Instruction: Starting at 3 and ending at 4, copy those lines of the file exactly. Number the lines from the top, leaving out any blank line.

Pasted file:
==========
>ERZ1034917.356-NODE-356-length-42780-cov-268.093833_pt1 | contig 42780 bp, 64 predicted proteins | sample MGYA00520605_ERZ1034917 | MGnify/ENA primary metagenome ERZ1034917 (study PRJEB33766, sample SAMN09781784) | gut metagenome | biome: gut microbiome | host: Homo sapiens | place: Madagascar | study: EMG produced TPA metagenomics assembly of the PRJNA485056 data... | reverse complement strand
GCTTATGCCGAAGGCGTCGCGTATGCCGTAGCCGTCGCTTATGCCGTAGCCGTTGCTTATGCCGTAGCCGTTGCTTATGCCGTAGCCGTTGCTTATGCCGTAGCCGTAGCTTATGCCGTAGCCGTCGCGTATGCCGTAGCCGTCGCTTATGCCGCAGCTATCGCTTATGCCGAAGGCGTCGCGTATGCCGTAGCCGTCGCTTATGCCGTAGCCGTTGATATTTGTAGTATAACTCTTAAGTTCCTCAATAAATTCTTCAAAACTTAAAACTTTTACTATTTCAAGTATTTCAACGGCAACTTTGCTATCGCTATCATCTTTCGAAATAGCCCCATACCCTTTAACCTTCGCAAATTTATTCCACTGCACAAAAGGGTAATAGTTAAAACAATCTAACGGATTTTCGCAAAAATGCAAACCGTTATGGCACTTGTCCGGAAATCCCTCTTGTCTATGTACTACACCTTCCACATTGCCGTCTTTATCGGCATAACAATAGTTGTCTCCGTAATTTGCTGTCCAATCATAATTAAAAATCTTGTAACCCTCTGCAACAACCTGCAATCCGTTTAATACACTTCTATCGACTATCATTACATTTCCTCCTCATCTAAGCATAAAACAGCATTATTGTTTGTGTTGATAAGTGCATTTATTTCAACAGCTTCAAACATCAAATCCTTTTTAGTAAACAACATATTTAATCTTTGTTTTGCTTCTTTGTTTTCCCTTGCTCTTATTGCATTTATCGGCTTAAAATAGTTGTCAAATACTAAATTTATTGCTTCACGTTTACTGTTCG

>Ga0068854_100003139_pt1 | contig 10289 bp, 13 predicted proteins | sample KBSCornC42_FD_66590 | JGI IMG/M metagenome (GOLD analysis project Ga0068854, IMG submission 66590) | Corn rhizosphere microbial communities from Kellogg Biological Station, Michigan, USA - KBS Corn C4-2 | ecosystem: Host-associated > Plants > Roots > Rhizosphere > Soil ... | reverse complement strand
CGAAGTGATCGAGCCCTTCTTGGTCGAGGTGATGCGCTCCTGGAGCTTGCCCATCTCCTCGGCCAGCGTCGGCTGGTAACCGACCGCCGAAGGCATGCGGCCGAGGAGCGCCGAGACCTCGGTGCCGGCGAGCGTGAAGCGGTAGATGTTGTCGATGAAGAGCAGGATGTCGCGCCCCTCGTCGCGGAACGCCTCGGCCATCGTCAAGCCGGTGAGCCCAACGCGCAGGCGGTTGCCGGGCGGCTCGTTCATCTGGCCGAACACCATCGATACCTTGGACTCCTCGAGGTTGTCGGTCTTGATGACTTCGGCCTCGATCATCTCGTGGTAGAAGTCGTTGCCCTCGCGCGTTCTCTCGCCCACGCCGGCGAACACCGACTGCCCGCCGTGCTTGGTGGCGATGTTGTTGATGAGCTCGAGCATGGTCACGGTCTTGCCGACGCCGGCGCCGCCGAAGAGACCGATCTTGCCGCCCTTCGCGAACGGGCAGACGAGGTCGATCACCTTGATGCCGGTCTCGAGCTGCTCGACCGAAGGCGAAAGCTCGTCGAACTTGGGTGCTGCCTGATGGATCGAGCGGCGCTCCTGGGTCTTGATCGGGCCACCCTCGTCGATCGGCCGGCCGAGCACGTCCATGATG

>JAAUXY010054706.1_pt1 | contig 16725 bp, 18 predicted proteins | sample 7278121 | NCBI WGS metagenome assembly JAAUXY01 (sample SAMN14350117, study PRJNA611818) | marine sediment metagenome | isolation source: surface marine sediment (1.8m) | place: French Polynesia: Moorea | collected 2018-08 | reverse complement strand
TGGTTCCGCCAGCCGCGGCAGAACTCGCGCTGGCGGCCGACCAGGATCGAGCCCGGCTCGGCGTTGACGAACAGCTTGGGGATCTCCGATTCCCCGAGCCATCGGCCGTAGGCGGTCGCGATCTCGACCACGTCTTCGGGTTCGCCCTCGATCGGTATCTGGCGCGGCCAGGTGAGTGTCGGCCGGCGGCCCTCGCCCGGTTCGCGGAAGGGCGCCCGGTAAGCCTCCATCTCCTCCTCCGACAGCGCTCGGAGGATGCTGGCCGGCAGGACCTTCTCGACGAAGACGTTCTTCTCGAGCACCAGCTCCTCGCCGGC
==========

>Ga0068854_100003139_pt1 | contig 10289 bp, 13 predicted proteins | sample KBSCornC42_FD_66590 | JGI IMG/M metagenome (GOLD analysis project Ga0068854, IMG submission 66590) | Corn rhizosphere microbial communities from Kellogg Biological Station, Michigan, USA - KBS Corn C4-2 | ecosystem: Host-associated > Plants > Roots > Rhizosphere > Soil ... | reverse complement strand
CGAAGTGATCGAGCCCTTCTTGGTCGAGGTGATGCGCTCCTGGAGCTTGCCCATCTCCTCGGCCAGCGTCGGCTGGTAACCGACCGCCGAAGGCATGCGGCCGAGGAGCGCCGAGACCTCGGTGCCGGCGAGCGTGAAGCGGTAGATGTTGTCGATGAAGAGCAGGATGTCGCGCCCCTCGTCGCGGAACGCCTCGGCCATCGTCAAGCCGGTGAGCCCAACGCGCAGGCGGTTGCCGGGCGGCTCGTTCATCTGGCCGAACACCATCGATACCTTGGACTCCTCGAGGTTGTCGGTCTTGATGACTTCGGCCTCGATCATCTCGTGGTAGAAGTCGTTGCCCTCGCGCGTTCTCTCGCCCACGCCGGCGAACACCGACTGCCCGCCGTGCTTGGTGGCGATGTTGTTGATGAGCTCGAGCATGGTCACGGTCTTGCCGACGCCGGCGCCGCCGAAGAGACCGATCTTGCCGCCCTTCGCGAACGGGCAGACGAGGTCGATCACCTTGATGCCGGTCTCGAGCTGCTCGACCGAAGGCGAAAGCTCGTCGAACTTGGGTGCTGCCTGATGGATCGAGCGGCGCTCCTGGGTCTTGATCGGGCCACCCTCGTCGATCGGCCGGCCGAGCACGTCCATGATG